The hacker group LulzSec denies it has stolen the entire results of the 2011 census for the United Kingdom, but if someone else has, it endorses the theft.
A posting to Pastebin claims the group -- which has made daily headlines for claiming responsibility over the past few weeks for hacking websites of the CIA, U.S. Senate and the Sony PlayStation Network -- has also stolen the census results and promises to post it online later.
But the LulzSec Twitter feed -- a forum used to distribute information about the group -- has a post denying the group has stolen the data.
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The Twitter denial reads: "Just saw the pastebin of the UK census hack. That wasn't us - don't believe fake LulzSec releases unless we put out a tweet first."
Not that the author of the Twitter feed would mind if LulzSec had hacked the census, as per this tweet: "But hey, if someone out there hacked the UK government in the name of #AntiSec well done sirs!" AntiSec is shorthand for Operation Anti-Security, an effort announced Sunday that calls for stealing and publicly releasing classified government information -- any government.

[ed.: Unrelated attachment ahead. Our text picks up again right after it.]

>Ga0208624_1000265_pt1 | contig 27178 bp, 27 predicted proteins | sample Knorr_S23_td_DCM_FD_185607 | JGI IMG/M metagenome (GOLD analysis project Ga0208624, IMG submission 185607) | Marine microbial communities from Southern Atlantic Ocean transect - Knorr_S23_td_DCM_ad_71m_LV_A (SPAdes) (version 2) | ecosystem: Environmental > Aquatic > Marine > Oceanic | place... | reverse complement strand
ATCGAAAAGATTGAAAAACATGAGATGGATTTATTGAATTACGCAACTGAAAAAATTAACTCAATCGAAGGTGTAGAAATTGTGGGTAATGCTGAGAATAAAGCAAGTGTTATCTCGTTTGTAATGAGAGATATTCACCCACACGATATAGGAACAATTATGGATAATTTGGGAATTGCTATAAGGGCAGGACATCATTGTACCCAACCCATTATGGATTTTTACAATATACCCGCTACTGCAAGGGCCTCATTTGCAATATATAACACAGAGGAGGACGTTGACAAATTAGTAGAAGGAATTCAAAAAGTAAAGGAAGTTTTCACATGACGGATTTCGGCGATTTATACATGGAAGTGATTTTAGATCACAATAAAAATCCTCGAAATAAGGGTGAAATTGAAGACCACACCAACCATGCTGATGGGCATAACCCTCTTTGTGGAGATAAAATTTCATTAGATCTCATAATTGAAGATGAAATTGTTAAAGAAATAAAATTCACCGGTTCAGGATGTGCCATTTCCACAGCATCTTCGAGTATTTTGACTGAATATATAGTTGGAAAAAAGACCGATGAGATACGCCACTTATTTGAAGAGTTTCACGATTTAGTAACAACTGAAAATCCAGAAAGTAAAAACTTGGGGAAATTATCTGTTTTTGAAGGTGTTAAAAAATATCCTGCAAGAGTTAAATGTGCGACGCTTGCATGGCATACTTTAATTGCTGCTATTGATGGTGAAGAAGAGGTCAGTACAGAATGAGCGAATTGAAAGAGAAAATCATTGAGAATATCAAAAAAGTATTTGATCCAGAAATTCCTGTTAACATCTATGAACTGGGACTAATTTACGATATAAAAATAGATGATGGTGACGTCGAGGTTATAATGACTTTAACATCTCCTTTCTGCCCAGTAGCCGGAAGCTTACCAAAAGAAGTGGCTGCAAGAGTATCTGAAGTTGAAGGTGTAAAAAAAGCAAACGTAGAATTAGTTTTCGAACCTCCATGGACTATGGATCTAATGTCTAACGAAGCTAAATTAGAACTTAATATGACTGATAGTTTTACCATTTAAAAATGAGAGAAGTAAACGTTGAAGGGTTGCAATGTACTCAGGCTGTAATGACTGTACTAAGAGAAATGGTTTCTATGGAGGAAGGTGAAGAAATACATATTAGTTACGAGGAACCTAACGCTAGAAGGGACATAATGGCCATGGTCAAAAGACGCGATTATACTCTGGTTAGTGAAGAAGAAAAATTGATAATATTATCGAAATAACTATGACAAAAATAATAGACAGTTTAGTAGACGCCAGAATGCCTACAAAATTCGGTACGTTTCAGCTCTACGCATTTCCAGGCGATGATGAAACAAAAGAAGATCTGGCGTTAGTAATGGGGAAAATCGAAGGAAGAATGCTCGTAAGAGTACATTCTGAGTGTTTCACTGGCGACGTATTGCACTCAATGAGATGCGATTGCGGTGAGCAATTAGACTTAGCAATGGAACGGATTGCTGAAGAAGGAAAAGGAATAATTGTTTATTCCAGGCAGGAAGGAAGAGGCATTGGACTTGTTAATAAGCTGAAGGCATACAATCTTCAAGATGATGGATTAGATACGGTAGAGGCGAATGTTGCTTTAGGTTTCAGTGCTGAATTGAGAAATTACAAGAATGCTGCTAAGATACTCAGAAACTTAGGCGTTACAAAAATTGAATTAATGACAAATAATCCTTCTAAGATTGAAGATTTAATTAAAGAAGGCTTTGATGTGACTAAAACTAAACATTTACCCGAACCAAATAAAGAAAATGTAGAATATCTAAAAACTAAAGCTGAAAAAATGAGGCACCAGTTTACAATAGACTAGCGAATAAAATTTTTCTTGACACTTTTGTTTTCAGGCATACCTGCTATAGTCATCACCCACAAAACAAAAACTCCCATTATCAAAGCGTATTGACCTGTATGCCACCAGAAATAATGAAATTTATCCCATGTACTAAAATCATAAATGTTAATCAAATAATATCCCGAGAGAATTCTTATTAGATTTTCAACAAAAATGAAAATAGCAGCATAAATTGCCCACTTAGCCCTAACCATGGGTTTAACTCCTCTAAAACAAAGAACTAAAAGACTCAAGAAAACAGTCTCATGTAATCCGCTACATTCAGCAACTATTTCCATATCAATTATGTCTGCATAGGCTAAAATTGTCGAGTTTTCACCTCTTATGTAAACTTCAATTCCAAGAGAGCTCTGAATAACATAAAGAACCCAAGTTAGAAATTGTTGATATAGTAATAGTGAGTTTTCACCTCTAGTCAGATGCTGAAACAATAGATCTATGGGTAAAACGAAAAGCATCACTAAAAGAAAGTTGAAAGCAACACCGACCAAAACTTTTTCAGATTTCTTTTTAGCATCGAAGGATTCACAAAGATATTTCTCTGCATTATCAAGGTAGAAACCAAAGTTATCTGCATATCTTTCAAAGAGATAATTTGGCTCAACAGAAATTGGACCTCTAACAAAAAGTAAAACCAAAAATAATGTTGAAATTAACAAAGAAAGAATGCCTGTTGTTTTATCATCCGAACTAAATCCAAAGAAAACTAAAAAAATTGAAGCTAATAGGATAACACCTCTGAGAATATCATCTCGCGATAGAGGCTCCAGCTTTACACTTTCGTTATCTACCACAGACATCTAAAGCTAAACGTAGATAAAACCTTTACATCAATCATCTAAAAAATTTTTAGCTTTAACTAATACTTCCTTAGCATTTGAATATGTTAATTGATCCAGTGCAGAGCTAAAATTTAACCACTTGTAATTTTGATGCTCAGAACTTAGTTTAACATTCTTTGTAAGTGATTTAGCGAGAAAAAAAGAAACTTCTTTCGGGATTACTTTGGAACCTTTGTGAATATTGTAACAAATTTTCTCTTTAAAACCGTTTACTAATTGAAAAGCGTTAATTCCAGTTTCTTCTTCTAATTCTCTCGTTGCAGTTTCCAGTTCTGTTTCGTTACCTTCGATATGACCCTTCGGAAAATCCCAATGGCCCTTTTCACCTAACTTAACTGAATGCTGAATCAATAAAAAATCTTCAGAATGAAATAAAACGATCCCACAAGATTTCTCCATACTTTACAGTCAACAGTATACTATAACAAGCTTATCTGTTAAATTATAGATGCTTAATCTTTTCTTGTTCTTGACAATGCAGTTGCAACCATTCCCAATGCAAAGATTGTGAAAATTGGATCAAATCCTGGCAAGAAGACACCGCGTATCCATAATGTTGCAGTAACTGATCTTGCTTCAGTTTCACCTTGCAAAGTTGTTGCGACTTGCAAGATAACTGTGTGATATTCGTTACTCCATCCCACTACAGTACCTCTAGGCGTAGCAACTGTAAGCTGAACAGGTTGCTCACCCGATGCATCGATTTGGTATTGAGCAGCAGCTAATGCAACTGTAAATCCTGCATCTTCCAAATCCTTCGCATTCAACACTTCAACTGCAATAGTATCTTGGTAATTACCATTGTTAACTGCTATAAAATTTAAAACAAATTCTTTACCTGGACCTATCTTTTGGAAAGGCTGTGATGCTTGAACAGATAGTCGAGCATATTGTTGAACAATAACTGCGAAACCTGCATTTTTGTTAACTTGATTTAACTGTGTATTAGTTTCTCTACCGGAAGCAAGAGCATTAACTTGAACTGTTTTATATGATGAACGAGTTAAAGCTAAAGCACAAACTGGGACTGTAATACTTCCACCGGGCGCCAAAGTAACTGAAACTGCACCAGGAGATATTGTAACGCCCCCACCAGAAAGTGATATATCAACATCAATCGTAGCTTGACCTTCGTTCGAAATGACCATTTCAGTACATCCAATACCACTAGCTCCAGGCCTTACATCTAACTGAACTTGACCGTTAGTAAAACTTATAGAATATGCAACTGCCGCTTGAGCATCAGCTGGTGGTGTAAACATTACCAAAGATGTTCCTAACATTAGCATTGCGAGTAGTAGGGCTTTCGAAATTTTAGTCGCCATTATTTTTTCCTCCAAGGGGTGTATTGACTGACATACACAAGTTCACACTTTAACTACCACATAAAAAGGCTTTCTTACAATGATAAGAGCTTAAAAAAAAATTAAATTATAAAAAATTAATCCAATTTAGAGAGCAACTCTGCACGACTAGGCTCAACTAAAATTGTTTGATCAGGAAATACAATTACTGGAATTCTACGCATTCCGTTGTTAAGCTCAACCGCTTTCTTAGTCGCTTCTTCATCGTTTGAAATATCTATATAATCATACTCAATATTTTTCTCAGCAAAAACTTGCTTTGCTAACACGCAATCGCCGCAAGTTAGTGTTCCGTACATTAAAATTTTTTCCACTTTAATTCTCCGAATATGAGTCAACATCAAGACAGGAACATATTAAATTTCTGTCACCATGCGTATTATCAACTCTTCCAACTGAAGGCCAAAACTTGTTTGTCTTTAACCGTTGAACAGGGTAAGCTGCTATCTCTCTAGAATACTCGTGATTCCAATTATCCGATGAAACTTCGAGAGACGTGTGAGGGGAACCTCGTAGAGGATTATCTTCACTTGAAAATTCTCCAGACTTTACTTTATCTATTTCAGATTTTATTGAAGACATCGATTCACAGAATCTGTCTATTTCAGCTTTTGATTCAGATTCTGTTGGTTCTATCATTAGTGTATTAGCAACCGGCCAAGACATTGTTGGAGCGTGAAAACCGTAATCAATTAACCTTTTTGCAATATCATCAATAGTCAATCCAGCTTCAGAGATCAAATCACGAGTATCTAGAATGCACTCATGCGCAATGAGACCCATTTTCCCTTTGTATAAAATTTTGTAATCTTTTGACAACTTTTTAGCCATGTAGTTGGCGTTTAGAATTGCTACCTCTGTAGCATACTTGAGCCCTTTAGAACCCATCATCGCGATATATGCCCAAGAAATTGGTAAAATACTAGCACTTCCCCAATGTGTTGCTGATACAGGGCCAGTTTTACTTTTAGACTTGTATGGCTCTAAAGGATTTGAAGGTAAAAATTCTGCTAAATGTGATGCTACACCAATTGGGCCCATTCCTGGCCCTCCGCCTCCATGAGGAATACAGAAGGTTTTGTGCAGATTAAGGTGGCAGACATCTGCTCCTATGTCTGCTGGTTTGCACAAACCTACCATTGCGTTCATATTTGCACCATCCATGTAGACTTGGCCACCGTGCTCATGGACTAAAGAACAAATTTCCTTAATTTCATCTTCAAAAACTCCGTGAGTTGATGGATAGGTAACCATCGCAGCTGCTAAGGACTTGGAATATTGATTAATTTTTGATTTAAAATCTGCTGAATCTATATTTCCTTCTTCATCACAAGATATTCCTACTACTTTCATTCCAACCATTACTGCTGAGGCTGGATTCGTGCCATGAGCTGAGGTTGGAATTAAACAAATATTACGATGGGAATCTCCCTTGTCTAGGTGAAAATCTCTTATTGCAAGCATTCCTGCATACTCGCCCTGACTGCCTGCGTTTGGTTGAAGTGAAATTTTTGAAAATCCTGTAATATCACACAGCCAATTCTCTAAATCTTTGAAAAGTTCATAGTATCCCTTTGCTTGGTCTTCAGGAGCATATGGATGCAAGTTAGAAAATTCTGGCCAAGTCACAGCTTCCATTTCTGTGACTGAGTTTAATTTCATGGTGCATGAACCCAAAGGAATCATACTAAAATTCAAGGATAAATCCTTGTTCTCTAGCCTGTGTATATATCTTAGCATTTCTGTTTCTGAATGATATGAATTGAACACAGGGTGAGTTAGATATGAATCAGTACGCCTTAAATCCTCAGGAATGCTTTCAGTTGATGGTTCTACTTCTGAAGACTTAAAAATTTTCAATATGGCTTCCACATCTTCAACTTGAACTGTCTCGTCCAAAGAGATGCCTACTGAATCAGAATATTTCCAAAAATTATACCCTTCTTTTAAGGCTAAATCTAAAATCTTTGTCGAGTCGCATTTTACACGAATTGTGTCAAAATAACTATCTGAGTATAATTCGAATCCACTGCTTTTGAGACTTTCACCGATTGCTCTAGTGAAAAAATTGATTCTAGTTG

"Top priority is to steal and leak any classified government information, including email spools and documentation," according to a posting to Pastebin that was later corroborated by the LulzSec Twitter feed. "Prime targets are banks and other high-ranking establishments. If they try to censor our progress, we will obliterate the censor with cannonfire anointed with lizard blood."
The lizard blood reference is apparently part of what the Twitter feed calls the "general lighthearted" tone of its official communications.
Since the group's members don't publicly identify themselves it's hard to know what's coming from them and what's coming from someone else claiming to be them. Generally, though, the group's Twitter account is regarded as disseminating the official word.
The AntiSec declaration says that LulzSec is working with Anonymous -- another amorphous group of hackers, responsible for taking down, hacking or defacing the sites of HBGary Federal, MasterCard, Amazon.com and the former government of Egypt. "To increase efforts, we are now teaming up with the Anonymous collective and all affiliated battleships," says the LulzSec posting to Pastebin.
Meanwhile, police in the United Kingdom have arrested a 19-year-old believed to be a LulzSec member. U.K. officials haven't released the name of the suspect, but say they gathered a significant pile of evidence from a home they searched after the arrest.
Members of Anonymous have run afoul of law enforcement as well, with purported members arrested in Spain and Turkey over the past week.